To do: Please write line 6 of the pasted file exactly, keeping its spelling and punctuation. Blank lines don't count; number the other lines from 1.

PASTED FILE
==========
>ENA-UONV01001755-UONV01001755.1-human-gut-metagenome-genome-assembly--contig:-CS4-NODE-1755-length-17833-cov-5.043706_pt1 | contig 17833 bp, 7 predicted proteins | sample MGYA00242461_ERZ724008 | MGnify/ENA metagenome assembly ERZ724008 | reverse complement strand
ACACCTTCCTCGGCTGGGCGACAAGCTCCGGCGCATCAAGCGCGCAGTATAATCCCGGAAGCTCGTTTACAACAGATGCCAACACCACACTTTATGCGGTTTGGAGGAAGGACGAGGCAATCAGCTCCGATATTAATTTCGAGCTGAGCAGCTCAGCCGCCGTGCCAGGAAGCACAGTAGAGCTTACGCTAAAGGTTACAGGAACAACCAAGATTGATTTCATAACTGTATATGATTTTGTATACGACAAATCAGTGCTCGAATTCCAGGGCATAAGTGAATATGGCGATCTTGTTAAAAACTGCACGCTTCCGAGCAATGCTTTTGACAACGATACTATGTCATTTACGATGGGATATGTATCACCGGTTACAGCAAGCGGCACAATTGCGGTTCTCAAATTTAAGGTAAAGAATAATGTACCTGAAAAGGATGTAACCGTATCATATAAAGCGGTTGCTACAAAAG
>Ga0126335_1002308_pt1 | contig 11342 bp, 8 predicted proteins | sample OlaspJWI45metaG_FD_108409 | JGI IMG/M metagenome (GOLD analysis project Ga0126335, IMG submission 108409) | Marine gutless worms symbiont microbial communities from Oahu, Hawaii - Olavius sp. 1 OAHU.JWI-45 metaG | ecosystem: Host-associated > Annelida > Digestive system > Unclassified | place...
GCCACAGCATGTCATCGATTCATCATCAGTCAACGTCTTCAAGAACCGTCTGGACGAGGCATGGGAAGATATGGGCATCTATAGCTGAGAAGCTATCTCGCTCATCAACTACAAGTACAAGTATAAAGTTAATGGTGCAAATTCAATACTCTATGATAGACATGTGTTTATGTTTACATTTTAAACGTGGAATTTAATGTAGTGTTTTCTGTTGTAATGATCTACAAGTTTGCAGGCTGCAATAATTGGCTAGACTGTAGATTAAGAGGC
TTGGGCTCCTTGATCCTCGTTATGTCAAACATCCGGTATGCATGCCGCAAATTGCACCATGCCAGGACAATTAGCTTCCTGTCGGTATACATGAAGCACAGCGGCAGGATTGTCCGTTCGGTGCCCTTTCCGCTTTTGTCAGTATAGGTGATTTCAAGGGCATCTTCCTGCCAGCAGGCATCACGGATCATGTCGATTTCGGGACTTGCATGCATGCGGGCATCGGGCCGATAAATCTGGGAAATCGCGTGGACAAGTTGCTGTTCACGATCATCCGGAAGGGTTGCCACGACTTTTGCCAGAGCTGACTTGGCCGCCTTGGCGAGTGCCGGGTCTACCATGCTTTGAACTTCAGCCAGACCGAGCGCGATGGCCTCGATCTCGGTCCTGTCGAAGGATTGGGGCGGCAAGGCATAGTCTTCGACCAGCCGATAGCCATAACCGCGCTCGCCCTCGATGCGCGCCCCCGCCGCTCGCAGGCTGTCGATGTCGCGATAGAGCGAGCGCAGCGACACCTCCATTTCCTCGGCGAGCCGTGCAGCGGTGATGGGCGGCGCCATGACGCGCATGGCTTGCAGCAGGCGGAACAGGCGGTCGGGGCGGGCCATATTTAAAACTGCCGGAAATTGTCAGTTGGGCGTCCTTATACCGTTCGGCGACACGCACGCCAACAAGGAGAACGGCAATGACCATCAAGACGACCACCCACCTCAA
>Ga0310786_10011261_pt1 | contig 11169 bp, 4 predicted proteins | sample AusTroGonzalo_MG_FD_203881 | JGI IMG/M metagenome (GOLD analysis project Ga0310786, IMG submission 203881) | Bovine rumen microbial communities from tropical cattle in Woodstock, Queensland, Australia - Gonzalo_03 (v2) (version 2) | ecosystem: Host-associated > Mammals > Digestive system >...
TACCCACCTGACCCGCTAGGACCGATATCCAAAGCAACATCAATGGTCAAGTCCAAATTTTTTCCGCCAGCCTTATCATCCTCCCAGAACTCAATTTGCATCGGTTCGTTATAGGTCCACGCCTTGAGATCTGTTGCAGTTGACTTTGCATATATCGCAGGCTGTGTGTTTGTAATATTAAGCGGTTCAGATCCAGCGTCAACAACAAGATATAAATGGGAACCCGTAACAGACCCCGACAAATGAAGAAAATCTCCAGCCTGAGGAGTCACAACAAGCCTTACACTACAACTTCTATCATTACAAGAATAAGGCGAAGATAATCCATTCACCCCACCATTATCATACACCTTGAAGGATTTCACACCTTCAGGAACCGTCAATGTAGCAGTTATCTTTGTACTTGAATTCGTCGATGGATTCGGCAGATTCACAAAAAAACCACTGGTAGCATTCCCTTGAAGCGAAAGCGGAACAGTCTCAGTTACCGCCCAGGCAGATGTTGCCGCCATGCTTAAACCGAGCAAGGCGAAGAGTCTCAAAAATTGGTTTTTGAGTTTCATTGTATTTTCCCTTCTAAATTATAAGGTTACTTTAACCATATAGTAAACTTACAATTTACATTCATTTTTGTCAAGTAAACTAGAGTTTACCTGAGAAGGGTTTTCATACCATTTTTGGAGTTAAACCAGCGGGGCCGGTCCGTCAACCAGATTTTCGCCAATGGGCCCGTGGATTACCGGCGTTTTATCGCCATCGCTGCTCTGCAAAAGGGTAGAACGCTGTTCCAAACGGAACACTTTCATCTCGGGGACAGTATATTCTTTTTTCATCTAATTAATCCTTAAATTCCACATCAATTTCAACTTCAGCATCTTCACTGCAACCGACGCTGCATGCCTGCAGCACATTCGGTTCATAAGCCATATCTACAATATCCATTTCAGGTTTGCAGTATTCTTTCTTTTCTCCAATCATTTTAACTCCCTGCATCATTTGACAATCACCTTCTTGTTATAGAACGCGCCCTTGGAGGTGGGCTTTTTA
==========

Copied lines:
>Ga0310786_10011261_pt1 | contig 11169 bp, 4 predicted proteins | sample AusTroGonzalo_MG_FD_203881 | JGI IMG/M metagenome (GOLD analysis project Ga0310786, IMG submission 203881) | Bovine rumen microbial communities from tropical cattle in Woodstock, Queensland, Australia - Gonzalo_03 (v2) (version 2) | ecosystem: Host-associated > Mammals > Digestive system >...